Teqlo review

Finally got around to looking at Teqlo, which I’ve meaning to do since I first signed up to their beta program.

I’m looking at this to determine a few different things: how they are enabling application building under the surface, what their target audience is and how much they let developers get under the skin.

The big question is how are they doing all this – according to a recent Teqlo blog post, it’s all XML schemas defining a widget’s data structure, and there is a reference to XSLT, which I guess they use to combine the widgets.

The process of building applications involves pulling pre-defined widgets on to a canvas and then defining interactions between the widgets, based on the data “microformats” that each widget can support (these are not equivalent to the microformats.org microformats, although Teqlo hope theirs can be a “superset” of the latter… complicated?). For instance, I can set my LinkedIn search widget to add a “person” microformat to my Teqlo Call list widget, which will only receive “person” microformats.

So far, so good. The builder layout could be improved, as the canvas quite often gets cluttered. The interface is built in OpenLaszlo, so there is plenty of scope to easily make the whole process run more smoothly. The application I built didn’t work though and I got an ugly javascript error when I tried to run it. Notwithstanding this bug, the process was pretty painless.

Teqlo are clearly aiming their product at non-technical users, at least to begin with. As I mentioned, they are planning to allow developers to program their own widgets in the future. I think they would be well advised to let developers get in there asap. This is a criticism I have about Yahoo! Pipes as well. It’s all well and good to allow people to build applications easily, but you want the development community to embrace and use the framework that underlies the building blocks, otherwise the service will go down the road of Ning very rapidly (while people used the pre-built apps, building new apps using their framework never really caught on).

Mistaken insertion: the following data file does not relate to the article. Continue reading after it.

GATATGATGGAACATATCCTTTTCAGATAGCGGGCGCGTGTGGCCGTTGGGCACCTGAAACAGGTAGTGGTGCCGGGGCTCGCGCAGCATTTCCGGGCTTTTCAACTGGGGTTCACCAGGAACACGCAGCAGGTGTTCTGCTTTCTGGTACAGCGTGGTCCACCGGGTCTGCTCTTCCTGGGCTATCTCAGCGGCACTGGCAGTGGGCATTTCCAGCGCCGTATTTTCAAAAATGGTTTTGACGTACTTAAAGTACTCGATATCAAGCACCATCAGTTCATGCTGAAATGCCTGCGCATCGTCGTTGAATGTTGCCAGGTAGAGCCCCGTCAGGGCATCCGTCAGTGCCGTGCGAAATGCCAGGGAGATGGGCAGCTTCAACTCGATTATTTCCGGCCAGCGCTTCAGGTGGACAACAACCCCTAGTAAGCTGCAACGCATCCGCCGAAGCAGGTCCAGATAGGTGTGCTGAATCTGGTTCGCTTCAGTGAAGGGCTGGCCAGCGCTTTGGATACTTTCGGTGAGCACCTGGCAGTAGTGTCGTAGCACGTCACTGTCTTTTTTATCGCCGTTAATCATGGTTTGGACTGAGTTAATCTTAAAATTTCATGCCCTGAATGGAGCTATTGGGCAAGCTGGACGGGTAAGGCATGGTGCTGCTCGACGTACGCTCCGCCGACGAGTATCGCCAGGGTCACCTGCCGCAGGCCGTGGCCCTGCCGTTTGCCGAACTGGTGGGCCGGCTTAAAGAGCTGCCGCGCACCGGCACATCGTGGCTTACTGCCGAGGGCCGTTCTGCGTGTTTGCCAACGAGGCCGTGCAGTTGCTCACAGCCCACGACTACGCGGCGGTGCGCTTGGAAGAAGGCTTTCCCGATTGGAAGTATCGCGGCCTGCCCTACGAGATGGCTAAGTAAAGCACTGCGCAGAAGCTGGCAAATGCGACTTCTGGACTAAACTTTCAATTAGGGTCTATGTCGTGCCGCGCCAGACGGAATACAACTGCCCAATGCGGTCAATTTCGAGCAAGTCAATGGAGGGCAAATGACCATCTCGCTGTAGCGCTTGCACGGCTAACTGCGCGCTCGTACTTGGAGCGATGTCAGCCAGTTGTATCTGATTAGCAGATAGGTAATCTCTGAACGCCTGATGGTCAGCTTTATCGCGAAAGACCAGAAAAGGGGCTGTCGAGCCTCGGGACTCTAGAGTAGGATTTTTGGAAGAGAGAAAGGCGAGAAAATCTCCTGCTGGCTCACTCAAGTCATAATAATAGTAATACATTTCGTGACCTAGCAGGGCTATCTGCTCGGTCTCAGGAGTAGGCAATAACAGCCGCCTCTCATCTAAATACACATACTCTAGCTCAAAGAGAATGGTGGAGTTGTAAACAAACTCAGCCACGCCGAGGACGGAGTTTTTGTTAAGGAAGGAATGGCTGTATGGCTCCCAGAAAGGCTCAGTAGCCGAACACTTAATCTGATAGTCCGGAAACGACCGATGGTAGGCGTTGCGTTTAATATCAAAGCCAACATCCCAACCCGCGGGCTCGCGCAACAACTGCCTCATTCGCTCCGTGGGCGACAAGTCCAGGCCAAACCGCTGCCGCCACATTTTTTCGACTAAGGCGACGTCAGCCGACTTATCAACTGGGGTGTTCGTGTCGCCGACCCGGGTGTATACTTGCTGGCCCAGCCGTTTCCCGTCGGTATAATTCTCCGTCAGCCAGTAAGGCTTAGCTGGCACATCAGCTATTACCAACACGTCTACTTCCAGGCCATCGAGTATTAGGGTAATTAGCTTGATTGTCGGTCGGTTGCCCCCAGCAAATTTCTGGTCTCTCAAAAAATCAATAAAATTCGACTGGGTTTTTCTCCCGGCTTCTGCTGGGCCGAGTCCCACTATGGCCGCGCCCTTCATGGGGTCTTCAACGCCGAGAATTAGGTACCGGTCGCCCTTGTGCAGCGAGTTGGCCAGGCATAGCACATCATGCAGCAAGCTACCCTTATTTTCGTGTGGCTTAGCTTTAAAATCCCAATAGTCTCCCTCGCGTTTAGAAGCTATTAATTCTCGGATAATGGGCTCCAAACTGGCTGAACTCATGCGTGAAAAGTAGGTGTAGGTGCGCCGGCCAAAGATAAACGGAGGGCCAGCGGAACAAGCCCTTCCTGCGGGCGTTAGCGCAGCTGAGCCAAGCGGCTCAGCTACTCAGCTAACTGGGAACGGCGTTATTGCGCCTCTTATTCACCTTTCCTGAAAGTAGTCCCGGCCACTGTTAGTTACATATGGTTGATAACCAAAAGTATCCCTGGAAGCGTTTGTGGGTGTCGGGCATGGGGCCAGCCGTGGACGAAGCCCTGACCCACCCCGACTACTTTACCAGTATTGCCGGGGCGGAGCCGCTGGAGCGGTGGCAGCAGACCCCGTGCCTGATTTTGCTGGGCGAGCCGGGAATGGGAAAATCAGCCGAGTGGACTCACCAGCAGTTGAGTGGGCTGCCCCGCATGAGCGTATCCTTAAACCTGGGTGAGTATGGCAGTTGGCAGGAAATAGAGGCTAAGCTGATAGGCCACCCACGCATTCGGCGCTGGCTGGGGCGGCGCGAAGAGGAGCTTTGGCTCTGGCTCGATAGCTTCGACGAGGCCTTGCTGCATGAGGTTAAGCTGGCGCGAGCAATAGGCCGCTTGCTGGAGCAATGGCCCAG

One Comment

  1. Posted April 18, 2007 at 10:02 pm | Permalink

    Thanks for the review. You are right about aiming at non-technical users but we are also ratcheting up the Builder capabilities to accommodate more technical users. Look for a big release on that in 2-3 weeks.

    Regarding that error message, this is one of the side effects of being resource constrained at the moment, we are not trapping and translating any error messages, and to be quite honest, it feels like we regressed a little in the most recent release. I get errors as well and will freely admit, they are ugly.